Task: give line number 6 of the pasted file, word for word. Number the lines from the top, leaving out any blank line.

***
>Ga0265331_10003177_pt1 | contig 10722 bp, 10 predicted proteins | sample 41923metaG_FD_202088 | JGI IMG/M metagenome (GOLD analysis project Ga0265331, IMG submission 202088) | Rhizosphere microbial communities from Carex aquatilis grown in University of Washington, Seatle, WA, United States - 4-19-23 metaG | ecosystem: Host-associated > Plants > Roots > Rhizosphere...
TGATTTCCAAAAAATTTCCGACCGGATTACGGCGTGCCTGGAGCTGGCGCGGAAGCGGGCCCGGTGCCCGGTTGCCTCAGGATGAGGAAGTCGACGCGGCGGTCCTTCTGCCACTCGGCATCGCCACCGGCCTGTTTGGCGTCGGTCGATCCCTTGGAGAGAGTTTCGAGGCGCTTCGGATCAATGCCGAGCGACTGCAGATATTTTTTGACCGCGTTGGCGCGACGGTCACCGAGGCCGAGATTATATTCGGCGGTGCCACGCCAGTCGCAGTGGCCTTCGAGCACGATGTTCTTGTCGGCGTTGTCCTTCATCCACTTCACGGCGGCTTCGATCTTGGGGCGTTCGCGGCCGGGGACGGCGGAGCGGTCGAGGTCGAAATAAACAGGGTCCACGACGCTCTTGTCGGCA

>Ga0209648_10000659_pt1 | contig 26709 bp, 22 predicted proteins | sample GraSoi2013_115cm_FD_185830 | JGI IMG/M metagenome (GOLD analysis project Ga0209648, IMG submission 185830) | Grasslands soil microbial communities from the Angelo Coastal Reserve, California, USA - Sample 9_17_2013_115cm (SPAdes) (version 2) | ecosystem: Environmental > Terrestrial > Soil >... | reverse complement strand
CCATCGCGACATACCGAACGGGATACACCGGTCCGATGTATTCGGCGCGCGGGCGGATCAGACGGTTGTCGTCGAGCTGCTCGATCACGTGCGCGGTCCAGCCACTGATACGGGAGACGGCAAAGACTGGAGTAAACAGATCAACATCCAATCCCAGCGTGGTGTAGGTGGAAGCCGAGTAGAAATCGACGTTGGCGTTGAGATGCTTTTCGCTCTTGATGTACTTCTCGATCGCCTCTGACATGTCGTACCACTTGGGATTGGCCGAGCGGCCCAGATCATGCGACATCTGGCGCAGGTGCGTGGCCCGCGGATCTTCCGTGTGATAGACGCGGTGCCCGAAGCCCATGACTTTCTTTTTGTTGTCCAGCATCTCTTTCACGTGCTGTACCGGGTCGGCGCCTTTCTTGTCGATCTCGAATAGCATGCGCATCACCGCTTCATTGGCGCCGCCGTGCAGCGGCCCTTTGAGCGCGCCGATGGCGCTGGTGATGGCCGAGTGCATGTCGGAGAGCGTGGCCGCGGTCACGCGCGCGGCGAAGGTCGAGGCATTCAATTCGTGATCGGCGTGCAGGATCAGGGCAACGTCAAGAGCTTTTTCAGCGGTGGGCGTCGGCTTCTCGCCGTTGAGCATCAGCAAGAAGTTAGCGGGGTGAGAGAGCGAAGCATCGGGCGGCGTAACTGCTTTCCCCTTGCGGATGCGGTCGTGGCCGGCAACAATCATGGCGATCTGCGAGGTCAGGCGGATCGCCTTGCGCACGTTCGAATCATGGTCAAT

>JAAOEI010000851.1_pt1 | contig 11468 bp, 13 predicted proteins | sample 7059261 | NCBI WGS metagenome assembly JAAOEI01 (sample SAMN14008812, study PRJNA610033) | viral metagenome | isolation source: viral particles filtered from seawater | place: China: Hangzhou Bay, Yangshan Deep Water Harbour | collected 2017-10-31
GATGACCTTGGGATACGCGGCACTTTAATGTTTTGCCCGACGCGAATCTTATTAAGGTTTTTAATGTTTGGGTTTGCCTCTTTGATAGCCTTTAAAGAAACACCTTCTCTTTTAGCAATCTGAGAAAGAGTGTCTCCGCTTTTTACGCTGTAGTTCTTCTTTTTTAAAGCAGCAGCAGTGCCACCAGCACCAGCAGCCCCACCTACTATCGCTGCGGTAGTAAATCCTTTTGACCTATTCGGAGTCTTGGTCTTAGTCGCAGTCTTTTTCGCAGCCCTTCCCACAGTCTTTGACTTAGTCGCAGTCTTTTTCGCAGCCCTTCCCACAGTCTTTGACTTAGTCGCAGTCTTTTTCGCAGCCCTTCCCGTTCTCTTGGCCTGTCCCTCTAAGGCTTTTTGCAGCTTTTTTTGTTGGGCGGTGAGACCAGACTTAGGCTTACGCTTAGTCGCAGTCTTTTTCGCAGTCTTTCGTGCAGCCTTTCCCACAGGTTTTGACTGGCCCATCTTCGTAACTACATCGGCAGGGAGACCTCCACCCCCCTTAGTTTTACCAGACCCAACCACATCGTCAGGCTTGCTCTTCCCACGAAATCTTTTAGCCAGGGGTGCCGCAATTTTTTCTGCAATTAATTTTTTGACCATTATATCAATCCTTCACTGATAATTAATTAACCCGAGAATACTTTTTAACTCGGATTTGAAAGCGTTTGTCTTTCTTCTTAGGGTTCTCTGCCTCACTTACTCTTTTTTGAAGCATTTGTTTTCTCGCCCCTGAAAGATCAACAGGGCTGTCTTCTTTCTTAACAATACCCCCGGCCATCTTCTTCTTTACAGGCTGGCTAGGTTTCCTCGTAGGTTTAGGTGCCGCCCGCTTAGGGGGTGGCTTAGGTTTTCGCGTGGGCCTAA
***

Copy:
GATGACCTTGGGATACGCGGCACTTTAATGTTTTGCCCGACGCGAATCTTATTAAGGTTTTTAATGTTTGGGTTTGCCTCTTTGATAGCCTTTAAAGAAACACCTTCTCTTTTAGCAATCTGAGAAAGAGTGTCTCCGCTTTTTACGCTGTAGTTCTTCTTTTTTAAAGCAGCAGCAGTGCCACCAGCACCAGCAGCCCCACCTACTATCGCTGCGGTAGTAAATCCTTTTGACCTATTCGGAGTCTTGGTCTTAGTCGCAGTCTTTTTCGCAGCCCTTCCCACAGTCTTTGACTTAGTCGCAGTCTTTTTCGCAGCCCTTCCCACAGTCTTTGACTTAGTCGCAGTCTTTTTCGCAGCCCTTCCCGTTCTCTTGGCCTGTCCCTCTAAGGCTTTTTGCAGCTTTTTTTGTTGGGCGGTGAGACCAGACTTAGGCTTACGCTTAGTCGCAGTCTTTTTCGCAGTCTTTCGTGCAGCCTTTCCCACAGGTTTTGACTGGCCCATCTTCGTAACTACATCGGCAGGGAGACCTCCACCCCCCTTAGTTTTACCAGACCCAACCACATCGTCAGGCTTGCTCTTCCCACGAAATCTTTTAGCCAGGGGTGCCGCAATTTTTTCTGCAATTAATTTTTTGACCATTATATCAATCCTTCACTGATAATTAATTAACCCGAGAATACTTTTTAACTCGGATTTGAAAGCGTTTGTCTTTCTTCTTAGGGTTCTCTGCCTCACTTACTCTTTTTTGAAGCATTTGTTTTCTCGCCCCTGAAAGATCAACAGGGCTGTCTTCTTTCTTAACAATACCCCCGGCCATCTTCTTCTTTACAGGCTGGCTAGGTTTCCTCGTAGGTTTAGGTGCCGCCCGCTTAGGGGGTGGCTTAGGTTTTCGCGTGGGCCTAA